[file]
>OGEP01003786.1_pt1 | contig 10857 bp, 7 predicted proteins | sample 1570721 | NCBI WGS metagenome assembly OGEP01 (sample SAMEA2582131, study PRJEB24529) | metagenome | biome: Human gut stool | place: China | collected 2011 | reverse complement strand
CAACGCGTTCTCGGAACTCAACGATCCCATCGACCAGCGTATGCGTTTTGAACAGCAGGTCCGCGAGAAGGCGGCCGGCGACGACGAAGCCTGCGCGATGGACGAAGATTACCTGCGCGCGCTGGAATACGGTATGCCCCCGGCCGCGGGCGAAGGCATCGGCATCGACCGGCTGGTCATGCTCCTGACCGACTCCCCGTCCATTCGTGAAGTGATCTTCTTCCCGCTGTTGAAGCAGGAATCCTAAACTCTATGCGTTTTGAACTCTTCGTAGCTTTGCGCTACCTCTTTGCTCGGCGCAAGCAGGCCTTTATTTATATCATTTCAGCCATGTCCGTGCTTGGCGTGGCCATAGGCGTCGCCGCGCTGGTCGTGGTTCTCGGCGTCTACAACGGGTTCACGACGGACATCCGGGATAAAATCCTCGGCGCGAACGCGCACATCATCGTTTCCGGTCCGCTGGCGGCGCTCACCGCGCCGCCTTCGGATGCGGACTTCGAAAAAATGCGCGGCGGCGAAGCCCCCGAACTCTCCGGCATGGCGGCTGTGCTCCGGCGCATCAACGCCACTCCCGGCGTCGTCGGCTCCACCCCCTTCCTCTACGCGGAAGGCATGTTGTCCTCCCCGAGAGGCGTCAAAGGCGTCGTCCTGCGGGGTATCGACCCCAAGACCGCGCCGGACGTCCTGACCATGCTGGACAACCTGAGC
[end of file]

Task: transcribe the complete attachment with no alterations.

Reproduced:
>OGEP01003786.1_pt1 | contig 10857 bp, 7 predicted proteins | sample 1570721 | NCBI WGS metagenome assembly OGEP01 (sample SAMEA2582131, study PRJEB24529) | metagenome | biome: Human gut stool | place: China | collected 2011 | reverse complement strand
CAACGCGTTCTCGGAACTCAACGATCCCATCGACCAGCGTATGCGTTTTGAACAGCAGGTCCGCGAGAAGGCGGCCGGCGACGACGAAGCCTGCGCGATGGACGAAGATTACCTGCGCGCGCTGGAATACGGTATGCCCCCGGCCGCGGGCGAAGGCATCGGCATCGACCGGCTGGTCATGCTCCTGACCGACTCCCCGTCCATTCGTGAAGTGATCTTCTTCCCGCTGTTGAAGCAGGAATCCTAAACTCTATGCGTTTTGAACTCTTCGTAGCTTTGCGCTACCTCTTTGCTCGGCGCAAGCAGGCCTTTATTTATATCATTTCAGCCATGTCCGTGCTTGGCGTGGCCATAGGCGTCGCCGCGCTGGTCGTGGTTCTCGGCGTCTACAACGGGTTCACGACGGACATCCGGGATAAAATCCTCGGCGCGAACGCGCACATCATCGTTTCCGGTCCGCTGGCGGCGCTCACCGCGCCGCCTTCGGATGCGGACTTCGAAAAAATGCGCGGCGGCGAAGCCCCCGAACTCTCCGGCATGGCGGCTGTGCTCCGGCGCATCAACGCCACTCCCGGCGTCGTCGGCTCCACCCCCTTCCTCTACGCGGAAGGCATGTTGTCCTCCCCGAGAGGCGTCAAAGGCGTCGTCCTGCGGGGTATCGACCCCAAGACCGCGCCGGACGTCCTGACCATGCTGGACAACCTGAGC